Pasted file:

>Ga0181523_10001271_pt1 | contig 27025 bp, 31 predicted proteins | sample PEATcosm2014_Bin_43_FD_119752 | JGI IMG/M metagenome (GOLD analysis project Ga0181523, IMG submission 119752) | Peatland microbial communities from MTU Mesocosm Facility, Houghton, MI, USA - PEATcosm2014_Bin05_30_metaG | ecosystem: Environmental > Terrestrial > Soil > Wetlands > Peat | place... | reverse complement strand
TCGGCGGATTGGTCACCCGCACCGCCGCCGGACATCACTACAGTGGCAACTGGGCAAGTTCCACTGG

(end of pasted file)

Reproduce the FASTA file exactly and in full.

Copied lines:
>Ga0181523_10001271_pt1 | contig 27025 bp, 31 predicted proteins | sample PEATcosm2014_Bin_43_FD_119752 | JGI IMG/M metagenome (GOLD analysis project Ga0181523, IMG submission 119752) | Peatland microbial communities from MTU Mesocosm Facility, Houghton, MI, USA - PEATcosm2014_Bin05_30_metaG | ecosystem: Environmental > Terrestrial > Soil > Wetlands > Peat | place... | reverse complement strand
TCGGCGGATTGGTCACCCGCACCGCCGCCGGACATCACTACAGTGGCAACTGGGCAAGTTCCACTGG